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Author: Peter Cacek

Annual Military Airborne Firefighting Systems Wildfire Training Scheduled for Colorado’s Front Range & Southern Wyoming May 11-14

Next week, residents and visitors near Jeffco Airtanker Base, southern Wyoming, and along the Front Range of Colorado may see low-flying C-130 aircraft and interagency lead planes. Members of the Air Force Reserve’s 302nd Airlift Wing and Wyoming Air National Guard’s 153rd Airlift Wing will be hosting a yearly aerial wildland firefighting training and certification. Training drops, consisting of water only, will be executed on the Arapaho and Roosevelt, Medicine Bow, and Pike-San Isabel National Forests.

WHAT: Modular Airborne Fire Fighting Systems (MAFFS) certification training

WHO: USDA Forest Service Rocky Mountain Region

302nd Airlift Wing (AFRES) Peterson Air Force Base, Colo.

153rd Airlift Wing (ANG), Cheyenne, Wyo.

Other fire partners

WHEN: Monday, May 10, classroom portion; Tuesday-Thursday, May 11-14, flight operations; Saturday-Sunday, May 15-16, make-up/additional training days if needed.

WHERE: Potential drop zones on Arapaho and Roosevelt National Forests, Medicine Bow, and Pike and San Isabel National Forests (see map above)

  1. Green Mountain:
    This site is located on the Laramie Ranger District of the Medicine Bow National Forest. The site is within the Pole Mountain Management Unit, 14 miles southeast of Laramie, WY, and a mile east of the intersection of Blair Wallis Road and Forest Service Road 707.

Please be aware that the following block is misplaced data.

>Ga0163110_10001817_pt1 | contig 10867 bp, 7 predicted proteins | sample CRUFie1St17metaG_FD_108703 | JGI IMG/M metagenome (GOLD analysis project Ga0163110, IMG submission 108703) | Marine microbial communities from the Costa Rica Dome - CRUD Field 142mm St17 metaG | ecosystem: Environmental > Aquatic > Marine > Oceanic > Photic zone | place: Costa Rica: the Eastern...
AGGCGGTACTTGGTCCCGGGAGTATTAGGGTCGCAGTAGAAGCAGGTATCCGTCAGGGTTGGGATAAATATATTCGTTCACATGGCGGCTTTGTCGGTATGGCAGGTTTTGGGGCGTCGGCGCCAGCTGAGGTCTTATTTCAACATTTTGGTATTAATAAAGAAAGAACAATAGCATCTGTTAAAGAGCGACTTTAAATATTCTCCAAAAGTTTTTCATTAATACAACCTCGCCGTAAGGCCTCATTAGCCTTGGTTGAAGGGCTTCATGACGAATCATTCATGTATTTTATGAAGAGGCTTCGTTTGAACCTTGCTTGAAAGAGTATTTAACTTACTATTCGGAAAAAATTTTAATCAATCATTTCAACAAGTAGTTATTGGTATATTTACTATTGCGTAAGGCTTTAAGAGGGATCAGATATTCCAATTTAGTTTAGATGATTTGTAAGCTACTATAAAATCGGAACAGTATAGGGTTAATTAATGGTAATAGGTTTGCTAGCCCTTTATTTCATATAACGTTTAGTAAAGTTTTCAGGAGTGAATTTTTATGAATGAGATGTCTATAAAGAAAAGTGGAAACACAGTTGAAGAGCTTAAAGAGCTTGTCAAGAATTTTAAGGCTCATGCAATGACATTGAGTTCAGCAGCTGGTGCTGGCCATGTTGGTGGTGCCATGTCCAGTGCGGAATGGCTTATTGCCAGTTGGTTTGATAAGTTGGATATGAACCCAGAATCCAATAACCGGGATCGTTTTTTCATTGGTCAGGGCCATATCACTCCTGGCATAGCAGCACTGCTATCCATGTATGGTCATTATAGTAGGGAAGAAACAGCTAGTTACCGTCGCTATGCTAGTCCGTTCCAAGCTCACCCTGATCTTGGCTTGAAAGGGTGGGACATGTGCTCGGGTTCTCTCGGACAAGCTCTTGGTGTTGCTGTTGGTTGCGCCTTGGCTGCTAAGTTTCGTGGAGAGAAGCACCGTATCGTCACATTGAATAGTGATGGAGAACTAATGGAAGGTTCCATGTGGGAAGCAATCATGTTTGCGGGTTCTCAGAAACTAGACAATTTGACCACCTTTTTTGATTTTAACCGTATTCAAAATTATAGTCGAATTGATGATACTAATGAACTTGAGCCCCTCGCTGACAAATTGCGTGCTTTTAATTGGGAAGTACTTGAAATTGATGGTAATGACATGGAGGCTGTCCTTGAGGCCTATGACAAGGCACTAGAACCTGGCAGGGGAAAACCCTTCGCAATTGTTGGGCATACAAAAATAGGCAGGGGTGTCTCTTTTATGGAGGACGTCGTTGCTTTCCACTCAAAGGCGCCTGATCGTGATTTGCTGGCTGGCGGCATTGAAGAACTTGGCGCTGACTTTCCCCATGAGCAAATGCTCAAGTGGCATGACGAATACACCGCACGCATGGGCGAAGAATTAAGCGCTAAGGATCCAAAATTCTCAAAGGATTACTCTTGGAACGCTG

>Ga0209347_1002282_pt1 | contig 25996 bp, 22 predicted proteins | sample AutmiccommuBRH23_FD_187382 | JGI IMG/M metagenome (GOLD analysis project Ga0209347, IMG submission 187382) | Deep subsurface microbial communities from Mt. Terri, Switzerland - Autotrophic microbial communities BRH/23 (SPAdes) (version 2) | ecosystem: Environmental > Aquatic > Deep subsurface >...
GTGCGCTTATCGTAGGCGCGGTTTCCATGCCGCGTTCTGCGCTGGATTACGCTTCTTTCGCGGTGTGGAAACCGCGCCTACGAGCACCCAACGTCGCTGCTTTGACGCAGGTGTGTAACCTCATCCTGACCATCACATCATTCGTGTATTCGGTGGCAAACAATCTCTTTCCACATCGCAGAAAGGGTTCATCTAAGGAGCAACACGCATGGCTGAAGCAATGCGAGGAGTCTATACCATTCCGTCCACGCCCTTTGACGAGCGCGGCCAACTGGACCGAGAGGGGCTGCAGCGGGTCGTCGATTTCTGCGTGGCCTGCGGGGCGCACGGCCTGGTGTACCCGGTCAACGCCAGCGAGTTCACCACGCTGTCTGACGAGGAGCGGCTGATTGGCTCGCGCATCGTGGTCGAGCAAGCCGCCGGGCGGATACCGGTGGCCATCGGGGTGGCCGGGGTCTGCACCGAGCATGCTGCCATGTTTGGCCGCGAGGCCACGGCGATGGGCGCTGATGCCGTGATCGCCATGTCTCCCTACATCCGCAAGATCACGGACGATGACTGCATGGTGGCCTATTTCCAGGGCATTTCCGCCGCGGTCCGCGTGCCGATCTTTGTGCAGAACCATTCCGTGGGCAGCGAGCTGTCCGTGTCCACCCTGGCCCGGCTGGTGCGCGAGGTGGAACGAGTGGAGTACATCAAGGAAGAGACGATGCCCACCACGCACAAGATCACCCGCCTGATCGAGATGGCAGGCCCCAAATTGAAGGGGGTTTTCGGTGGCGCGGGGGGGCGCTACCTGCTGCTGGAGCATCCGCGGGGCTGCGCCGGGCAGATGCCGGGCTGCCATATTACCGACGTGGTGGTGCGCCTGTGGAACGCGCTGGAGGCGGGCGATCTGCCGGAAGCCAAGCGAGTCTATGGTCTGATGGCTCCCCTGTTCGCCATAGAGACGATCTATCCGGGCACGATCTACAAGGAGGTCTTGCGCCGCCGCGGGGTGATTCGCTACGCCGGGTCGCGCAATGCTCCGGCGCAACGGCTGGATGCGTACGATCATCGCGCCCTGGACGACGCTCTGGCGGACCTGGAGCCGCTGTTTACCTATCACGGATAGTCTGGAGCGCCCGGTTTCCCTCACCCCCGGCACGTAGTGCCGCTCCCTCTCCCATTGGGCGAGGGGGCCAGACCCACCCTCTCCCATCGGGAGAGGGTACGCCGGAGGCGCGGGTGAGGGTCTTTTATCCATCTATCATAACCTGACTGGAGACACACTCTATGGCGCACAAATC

2. Sheep Mountain:
    This site is located on the Canyon Lake Ranger District of the Roosevelt National Forest in Larimer County. The site is 7 miles east of Red Feather Lakes, 3.5 miles north of County Road 74E, and southwest of Stuart Hole and east of the Cherokee Park Wildlife Area.
  3. South Bald Mountain:
    This site is located on the Canyon Lake Ranger District of the Roosevelt National Forest in Larimer County, 4.5 miles southwest of Red Feather, 3 miles northeast of Kinikinik and CO Hwy 14. South Bald Mountain is off of Forest Road 517A.
  4. Rock Creek:
    This site is located on the Boulder Ranger District of the Roosevelt National Forest in Boulder County, 1.4 miles south of Allenspark, west of the Bunce School Road and east County Road 107, approximately 1.5 miles west of Ironclad Climbing Area.
  5. Farnum Mountain:
    This site is located on the South Park Road of the Pike National Forest, approximately 5 miles southeast of Tarryall Reservoir in the Schoolmarm Mountain area of Park county, 20 miles North of Wilkerson Pass on Highway 24 and 40 miles west of Colorado Springs, CO.
  6. Hackett Mountain:
    This site is located in the far northwestern corner of Teller County on the Pike National Forest, near the border of Park, Douglas and Jefferson counties, situated approximately 15 miles northeast of Lake George and 25 miles northwest of Colorado Springs, CO.
  7. 39 Mile Mountain:
    This site is located on the Pike National Forest in Park County approximately 15 miles south of Eleven Mile Reservoir, 10 miles north of the town of Guffey, 8 miles east of Currant Creek Pass on Highway 9, and 40 miles due west of Colorado Springs, CO.
  8. South Hardscrabble Mountain: